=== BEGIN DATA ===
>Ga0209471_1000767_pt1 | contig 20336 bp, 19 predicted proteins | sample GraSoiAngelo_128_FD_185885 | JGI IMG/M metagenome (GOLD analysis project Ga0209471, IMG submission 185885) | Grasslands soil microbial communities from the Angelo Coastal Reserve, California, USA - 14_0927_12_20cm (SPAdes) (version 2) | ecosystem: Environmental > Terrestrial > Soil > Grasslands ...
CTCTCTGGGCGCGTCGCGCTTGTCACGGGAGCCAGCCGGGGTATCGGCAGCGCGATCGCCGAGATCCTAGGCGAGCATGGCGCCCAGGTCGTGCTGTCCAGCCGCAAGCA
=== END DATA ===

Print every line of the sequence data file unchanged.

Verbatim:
>Ga0209471_1000767_pt1 | contig 20336 bp, 19 predicted proteins | sample GraSoiAngelo_128_FD_185885 | JGI IMG/M metagenome (GOLD analysis project Ga0209471, IMG submission 185885) | Grasslands soil microbial communities from the Angelo Coastal Reserve, California, USA - 14_0927_12_20cm (SPAdes) (version 2) | ecosystem: Environmental > Terrestrial > Soil > Grasslands ...
CTCTCTGGGCGCGTCGCGCTTGTCACGGGAGCCAGCCGGGGTATCGGCAGCGCGATCGCCGAGATCCTAGGCGAGCATGGCGCCCAGGTCGTGCTGTCCAGCCGCAAGCA